The first time I visited China was in 1975. I was an alderman on Toronto City Council, travelling with Mayor David Crombie. Mitchell Sharp, then foreign minister, arranged our visas.
Mao was still alive then. His portrait was on every street corner and in most rooms. There were no commercial signs of any kind; it was very much a communist society. In Guangzhou the local revolutionary council held a banquet in our honour. Of course they served maotai.
It’s very strong liquor distilled from fermented sorghum, with none of the smoothness of vodka. Maotai is the standard toast at Chinese banquets. There were eleven toasts that night: “Gambai!” (down the hatch), toast. “Gambai!” toast. They toasted friendship and goodwill, between our cities, our countries, our continents. It’s difficult to say no. You try to climb into their heads to figure out what the point is. I tried to pace myself and managed to handle the maotai. Mayor Crombie was a small man and didn’t weigh a lot; by the time he had to make his speech he was exceeding mellow.
In his remarks Crombie announced I was raised by Norman Bethune’s sister! It was not exactly true – Bethune’s first cousin Grace had been our nurse when I was an infant – but it impressed our hosts immensely. Bethune’s name was sacred in Maoist China as the Canadian doctor who aided troops of the People’s Liberation Army. Every schoolchild was taught Bethune’s story in Grade Two. We were feted for days and flown to Beijing to see all the historical sites at their expense.
In 1984 Canada hosted the first-ever visit of a Chinese premier, Zhao Ziyang. Prime Minister Trudeau asked me to escort the delegation. We had to be discreet; the Taiwanese Kuomintang had a big presence in Canada in those years, and there were Parliament Hill protests over Zhao’s visit. Ronald Reagan had welcomed Zhao at the White House, but Canada did not want to provoke more demonstrations by hosting a state dinner at 24 Sussex Drive.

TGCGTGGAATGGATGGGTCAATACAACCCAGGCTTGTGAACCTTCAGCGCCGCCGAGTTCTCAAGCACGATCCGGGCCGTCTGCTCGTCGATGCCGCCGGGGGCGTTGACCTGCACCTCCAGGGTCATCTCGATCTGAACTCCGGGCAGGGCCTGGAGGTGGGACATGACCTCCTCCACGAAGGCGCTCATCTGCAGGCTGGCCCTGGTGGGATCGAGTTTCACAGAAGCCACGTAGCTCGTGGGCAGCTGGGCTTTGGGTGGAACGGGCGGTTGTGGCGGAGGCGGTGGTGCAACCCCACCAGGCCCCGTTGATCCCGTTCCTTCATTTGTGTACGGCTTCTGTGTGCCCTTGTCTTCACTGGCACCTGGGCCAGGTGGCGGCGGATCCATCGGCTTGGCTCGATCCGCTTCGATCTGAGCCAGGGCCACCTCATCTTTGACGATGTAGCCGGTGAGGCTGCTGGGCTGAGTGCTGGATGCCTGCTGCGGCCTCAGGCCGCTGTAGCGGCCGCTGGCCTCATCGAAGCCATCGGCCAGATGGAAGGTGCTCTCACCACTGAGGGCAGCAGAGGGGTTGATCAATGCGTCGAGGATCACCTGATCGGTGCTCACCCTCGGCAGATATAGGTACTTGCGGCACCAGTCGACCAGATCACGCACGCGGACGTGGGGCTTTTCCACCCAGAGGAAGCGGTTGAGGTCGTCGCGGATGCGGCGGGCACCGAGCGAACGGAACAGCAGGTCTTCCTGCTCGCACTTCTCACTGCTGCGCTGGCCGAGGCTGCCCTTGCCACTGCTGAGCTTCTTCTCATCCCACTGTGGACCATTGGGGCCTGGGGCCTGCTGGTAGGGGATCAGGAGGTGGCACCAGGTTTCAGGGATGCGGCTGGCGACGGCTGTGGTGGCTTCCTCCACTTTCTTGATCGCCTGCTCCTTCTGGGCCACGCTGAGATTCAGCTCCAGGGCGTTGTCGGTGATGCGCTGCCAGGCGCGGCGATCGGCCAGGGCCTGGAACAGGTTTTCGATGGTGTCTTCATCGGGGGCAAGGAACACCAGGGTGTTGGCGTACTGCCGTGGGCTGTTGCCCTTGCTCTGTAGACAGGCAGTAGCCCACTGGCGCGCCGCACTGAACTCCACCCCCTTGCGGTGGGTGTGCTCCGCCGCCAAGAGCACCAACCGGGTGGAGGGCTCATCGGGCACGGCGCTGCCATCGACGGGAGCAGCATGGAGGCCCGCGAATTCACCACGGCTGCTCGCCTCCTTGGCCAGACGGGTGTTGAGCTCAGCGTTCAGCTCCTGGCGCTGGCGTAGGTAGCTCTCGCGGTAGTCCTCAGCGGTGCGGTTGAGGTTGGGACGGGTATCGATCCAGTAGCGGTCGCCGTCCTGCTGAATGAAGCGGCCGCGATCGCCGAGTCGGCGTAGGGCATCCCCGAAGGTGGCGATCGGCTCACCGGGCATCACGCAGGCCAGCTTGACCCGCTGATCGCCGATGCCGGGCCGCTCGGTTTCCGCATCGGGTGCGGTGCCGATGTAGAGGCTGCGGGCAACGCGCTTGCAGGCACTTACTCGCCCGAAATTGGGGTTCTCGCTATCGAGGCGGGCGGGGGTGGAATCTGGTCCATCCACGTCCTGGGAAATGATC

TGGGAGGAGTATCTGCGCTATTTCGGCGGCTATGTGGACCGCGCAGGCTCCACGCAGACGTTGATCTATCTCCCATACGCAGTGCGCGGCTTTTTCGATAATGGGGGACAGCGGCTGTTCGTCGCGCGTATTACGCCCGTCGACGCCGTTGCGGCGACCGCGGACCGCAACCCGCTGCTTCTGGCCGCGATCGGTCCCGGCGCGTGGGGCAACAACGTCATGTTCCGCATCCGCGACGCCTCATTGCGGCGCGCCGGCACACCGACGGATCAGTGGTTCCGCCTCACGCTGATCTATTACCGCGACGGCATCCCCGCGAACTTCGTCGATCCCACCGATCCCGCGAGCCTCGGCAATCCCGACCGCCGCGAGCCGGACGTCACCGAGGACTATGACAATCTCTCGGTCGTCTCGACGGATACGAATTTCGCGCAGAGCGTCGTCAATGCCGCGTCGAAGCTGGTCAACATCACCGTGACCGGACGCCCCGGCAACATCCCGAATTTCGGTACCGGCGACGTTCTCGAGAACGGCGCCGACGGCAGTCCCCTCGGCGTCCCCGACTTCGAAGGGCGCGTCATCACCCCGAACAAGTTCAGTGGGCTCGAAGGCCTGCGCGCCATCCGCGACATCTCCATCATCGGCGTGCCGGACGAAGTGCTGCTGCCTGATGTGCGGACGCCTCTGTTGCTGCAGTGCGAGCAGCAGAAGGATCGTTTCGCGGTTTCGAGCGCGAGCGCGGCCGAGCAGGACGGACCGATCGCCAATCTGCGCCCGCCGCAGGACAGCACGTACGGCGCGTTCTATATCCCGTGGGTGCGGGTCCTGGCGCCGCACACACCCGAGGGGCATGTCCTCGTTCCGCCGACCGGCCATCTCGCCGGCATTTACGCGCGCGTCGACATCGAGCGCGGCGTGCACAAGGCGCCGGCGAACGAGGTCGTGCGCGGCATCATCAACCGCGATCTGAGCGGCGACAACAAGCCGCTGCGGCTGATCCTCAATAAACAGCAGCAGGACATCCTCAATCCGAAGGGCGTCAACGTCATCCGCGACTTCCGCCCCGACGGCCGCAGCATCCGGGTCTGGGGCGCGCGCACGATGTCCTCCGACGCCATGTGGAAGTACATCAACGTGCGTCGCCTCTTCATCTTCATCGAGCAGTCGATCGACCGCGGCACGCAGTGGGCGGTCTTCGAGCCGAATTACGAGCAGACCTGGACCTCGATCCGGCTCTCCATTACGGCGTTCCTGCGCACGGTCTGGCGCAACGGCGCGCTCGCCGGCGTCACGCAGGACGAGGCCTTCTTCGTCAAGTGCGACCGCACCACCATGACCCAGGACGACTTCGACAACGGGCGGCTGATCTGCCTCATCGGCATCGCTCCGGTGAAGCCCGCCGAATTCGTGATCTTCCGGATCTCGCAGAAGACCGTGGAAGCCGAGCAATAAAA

So I had Zhao at my house.
There were fifty guests. I hired two chefs and set up tables in different rooms of the house in Toronto’s Forest Hill. Zhao had worn the uniform of a Communist Party cadre that day, the blue Mao jacket, but that night arrived in a business suit and tie.
Zhao wouldn’t touch the food unless it had been sampled by a tester. All the guests waited 25 minutes till the food tester nodded that it was okay to eat. This wasn’t quality control: this was a precaution against poisoning! It struck me as strange but I wasn’t about to cross-examine them.
Beland Honderich, the late Toronto Star publisher, was a guest that evening. He asked Zhao, “Mr. Premier, would you write an article for my newspaper about what you think China could do for world peace?” Zhao replied, “Nice to see you; hello!” Honderich asked again; “Nice to meet you!” Zhao replied. After Honderich wandered away, Zhao whispered to me: “What’s the circulation of the Toronto Star?” He was a pretty savvy guy.
We ate well that night: smoked pheasant and fresh oysters; cold salmon; chicken in morel sauce; snow peas and saffron rice; Ramona cake and champagne. At the end of the evening Zhao posed for a photo by the front door and told us: “I’ve only eaten in two houses in North America, the White House and your house – and you have better food.”
(Editor’s note: the author is former deputy Liberal chair of the Senate rules and procedures committee. Smith retired from the Senate last May 16)